Bernanke Points to 'Increased Possibility of a Sudden Fiscal Crisis'

Matt Cover | February 7, 2012 | 11:07am EST
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Federal Reserve Chairman Ben Bernanke (AP Photo/Alex Brandon)

( Federal Reserve Chairman Ben Bernanke said that the current trajectory of the federal budget – marked by large annual deficits – was “clearly unsustainable” and that “serious economic consequences” could result.

“Having a large and increasing level of government debt relative to national income runs the risk of serious economic consequences,” Bernanke told the Senate Budget Committee Tuesday.

“Even the prospect of unsustainable deficits has costs, including an increased possibility of a sudden fiscal crisis. As we have seen in a number of countries recently, interest rates can soar quickly if investors lose confidence in the ability of a government to manage its fiscal policy.”

Bernanke said that while nobody knows when a fiscal crisis will come, it is surely “ever closer.”

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“Although historical experience and economic theory do not indicate the exact threshold at which the perceived risks associated with the U.S. public debt would increase markedly, we can be sure that, without corrective action, our fiscal trajectory will move the nation ever closer to that point.”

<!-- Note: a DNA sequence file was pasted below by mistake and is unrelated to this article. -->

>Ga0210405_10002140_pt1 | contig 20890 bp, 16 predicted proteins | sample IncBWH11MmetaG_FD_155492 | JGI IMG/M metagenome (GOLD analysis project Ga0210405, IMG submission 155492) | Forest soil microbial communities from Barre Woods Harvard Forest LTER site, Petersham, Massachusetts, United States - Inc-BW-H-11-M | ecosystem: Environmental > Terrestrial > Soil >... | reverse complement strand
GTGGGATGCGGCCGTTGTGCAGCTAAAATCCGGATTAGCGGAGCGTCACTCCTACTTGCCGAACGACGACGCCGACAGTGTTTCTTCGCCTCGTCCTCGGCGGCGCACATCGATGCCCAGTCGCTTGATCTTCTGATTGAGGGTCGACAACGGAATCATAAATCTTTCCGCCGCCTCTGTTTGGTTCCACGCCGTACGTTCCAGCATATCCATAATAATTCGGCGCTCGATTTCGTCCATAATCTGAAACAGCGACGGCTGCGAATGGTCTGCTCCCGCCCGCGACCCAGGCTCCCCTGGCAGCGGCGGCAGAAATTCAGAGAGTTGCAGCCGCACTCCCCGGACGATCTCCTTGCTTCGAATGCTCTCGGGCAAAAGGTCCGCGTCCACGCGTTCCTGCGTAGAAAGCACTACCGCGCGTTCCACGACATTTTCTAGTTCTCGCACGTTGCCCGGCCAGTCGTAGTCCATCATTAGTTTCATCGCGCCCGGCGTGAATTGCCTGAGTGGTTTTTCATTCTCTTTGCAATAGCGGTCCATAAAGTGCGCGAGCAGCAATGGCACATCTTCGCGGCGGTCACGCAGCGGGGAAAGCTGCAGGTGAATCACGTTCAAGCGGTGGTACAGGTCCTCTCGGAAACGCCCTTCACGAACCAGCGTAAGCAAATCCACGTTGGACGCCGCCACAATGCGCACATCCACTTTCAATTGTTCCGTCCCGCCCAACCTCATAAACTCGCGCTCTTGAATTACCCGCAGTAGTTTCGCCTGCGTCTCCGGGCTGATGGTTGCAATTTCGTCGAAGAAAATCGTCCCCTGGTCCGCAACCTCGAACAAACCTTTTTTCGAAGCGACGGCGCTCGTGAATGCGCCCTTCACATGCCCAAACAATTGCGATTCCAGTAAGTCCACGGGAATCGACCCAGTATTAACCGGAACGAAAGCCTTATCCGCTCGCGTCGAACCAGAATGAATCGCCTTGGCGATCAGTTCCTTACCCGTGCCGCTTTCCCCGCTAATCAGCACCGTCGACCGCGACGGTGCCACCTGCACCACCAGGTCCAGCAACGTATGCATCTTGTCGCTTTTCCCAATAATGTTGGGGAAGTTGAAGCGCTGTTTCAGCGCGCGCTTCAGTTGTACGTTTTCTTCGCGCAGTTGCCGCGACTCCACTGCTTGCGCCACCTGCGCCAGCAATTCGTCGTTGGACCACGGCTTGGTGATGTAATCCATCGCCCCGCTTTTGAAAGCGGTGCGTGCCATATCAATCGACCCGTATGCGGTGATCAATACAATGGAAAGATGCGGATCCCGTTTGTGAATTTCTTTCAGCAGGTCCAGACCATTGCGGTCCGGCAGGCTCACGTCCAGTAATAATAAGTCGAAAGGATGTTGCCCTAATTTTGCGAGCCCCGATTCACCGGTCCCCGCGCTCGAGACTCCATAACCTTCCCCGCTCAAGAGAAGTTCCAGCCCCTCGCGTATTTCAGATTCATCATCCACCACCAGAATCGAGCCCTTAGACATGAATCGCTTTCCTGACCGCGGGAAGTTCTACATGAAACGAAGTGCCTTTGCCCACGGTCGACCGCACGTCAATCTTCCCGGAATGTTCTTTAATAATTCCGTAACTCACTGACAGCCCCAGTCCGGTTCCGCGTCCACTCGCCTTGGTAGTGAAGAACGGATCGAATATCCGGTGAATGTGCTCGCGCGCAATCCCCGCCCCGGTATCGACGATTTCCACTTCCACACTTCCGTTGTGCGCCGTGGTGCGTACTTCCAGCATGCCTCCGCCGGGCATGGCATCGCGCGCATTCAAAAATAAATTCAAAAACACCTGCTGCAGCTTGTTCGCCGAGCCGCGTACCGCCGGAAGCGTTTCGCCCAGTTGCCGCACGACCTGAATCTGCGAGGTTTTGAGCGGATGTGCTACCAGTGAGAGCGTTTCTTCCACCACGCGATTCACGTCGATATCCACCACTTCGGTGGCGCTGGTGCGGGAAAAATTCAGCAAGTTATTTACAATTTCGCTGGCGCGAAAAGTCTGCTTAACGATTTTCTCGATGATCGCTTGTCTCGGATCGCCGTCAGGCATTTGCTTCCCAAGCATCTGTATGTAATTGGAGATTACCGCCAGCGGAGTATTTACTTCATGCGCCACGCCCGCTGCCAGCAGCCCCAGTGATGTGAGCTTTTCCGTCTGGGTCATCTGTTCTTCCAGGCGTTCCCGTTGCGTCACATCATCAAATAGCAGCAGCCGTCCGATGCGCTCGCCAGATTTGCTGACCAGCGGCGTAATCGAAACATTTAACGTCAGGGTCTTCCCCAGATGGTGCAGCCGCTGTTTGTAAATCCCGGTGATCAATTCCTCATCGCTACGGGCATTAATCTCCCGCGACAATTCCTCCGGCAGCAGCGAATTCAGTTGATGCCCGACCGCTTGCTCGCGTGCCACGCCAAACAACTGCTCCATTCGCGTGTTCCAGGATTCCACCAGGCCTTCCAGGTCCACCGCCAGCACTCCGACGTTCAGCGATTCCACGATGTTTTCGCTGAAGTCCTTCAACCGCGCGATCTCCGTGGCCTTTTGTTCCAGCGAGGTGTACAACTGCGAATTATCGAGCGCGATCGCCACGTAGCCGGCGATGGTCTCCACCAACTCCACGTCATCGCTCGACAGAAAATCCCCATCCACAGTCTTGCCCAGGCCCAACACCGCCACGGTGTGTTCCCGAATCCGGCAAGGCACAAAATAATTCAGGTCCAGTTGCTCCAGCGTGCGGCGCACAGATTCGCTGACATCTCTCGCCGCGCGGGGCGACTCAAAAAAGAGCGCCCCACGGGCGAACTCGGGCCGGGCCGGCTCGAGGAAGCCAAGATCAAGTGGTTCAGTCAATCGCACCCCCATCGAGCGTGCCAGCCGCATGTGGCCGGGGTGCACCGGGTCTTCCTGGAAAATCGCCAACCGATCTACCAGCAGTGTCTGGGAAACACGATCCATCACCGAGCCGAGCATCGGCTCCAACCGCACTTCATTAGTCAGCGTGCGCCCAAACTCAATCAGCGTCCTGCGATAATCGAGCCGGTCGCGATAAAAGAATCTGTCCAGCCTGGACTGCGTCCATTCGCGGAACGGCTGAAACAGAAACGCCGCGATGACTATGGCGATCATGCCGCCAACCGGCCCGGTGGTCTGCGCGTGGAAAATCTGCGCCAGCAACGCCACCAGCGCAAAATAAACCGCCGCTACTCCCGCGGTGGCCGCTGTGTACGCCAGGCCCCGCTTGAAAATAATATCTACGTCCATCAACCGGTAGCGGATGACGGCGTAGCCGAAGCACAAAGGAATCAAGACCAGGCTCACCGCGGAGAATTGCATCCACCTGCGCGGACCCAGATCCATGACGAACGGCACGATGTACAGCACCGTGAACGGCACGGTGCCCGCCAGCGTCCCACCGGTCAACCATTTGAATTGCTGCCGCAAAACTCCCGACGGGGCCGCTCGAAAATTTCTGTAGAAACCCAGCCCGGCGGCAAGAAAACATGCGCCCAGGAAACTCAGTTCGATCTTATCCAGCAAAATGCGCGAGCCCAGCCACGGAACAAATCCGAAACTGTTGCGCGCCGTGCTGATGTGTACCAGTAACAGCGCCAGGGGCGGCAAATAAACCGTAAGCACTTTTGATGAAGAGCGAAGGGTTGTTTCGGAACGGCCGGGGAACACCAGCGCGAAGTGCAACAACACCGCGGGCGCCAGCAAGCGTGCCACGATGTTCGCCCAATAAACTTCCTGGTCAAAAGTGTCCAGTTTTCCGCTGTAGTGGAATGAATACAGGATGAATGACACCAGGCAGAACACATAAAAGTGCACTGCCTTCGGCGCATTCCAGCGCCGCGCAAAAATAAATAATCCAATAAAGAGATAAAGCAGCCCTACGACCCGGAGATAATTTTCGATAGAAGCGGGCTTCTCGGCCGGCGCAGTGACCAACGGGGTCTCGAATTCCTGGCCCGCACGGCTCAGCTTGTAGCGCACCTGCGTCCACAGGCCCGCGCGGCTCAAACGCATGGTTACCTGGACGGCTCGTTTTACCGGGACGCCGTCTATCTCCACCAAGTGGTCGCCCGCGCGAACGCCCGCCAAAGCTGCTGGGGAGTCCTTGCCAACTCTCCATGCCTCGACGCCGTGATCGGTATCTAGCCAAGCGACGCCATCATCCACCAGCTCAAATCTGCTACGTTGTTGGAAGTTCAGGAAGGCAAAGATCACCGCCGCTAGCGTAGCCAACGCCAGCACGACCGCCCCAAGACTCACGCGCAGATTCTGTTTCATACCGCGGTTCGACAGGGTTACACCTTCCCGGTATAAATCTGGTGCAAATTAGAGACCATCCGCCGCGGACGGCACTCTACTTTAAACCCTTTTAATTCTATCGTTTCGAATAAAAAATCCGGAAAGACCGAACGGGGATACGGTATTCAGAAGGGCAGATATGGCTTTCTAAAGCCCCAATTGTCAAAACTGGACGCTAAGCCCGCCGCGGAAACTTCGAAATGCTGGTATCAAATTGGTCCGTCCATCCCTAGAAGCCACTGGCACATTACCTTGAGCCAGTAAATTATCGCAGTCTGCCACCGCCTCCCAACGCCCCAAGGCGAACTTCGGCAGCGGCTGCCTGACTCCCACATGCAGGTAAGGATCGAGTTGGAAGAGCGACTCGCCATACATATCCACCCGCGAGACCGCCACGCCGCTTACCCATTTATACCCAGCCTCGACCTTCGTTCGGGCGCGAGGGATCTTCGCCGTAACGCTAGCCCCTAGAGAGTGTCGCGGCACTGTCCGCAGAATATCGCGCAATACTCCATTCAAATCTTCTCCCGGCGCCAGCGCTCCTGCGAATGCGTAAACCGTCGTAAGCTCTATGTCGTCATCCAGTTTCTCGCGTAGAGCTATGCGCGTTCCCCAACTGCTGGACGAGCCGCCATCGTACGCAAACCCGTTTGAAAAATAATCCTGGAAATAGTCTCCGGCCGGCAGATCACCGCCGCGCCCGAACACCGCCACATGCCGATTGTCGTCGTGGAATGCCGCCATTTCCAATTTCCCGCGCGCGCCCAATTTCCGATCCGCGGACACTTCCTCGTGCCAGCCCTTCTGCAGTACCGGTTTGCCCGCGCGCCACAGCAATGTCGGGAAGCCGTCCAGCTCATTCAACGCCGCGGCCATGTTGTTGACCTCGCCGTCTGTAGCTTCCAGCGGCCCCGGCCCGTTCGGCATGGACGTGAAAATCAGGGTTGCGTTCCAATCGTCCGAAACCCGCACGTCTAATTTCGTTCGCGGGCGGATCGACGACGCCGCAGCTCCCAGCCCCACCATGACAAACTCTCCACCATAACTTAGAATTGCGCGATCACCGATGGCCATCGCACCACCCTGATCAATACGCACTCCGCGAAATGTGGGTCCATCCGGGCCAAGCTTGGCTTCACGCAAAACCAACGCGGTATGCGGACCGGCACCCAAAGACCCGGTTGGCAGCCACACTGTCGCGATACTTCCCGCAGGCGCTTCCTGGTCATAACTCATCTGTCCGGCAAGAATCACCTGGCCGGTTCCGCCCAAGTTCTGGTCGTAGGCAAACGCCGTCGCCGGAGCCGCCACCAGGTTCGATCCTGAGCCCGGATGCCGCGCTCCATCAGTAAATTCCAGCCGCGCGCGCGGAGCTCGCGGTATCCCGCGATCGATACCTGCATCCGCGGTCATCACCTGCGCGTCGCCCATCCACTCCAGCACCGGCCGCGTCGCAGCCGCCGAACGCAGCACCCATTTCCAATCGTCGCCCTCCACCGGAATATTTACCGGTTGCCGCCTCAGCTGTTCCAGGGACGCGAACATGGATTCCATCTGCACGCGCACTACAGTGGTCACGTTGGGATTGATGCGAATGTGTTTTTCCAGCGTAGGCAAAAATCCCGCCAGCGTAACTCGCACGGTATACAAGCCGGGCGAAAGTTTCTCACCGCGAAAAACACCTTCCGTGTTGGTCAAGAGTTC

Bernanke also said that these rising debts and deficits could also crowd out private investment and was “clearly unsustainable.”

“Of even greater concern is that longer-run projections, based on plausible assumptions about the evolution of the economy and budget under current policies, show the structural budget gap increasing significantly further over time and the ratio of outstanding federal debt to GDP rising rapidly. This dynamic is clearly unsustainable,” Bernanke said.

The central bank chief said that over time, the national debt would “crowd out” private sector investment and growth.

“Over the longer term, the current trajectory of federal debt threatens to crowd out private capital formation and thus reduce productivity growth,” he added.

The only way to prevent lower economic growth and a Greece-like debt crisis in the long term was to begin to get the budget deficit under control now, Bernanke warned.

“To achieve economic and financial stability, U.S. fiscal policy must be placed on a sustainable path that ensures that debt relative to national income is at least stable or, preferably, declining over time. Attaining this goal should be a top priority.”

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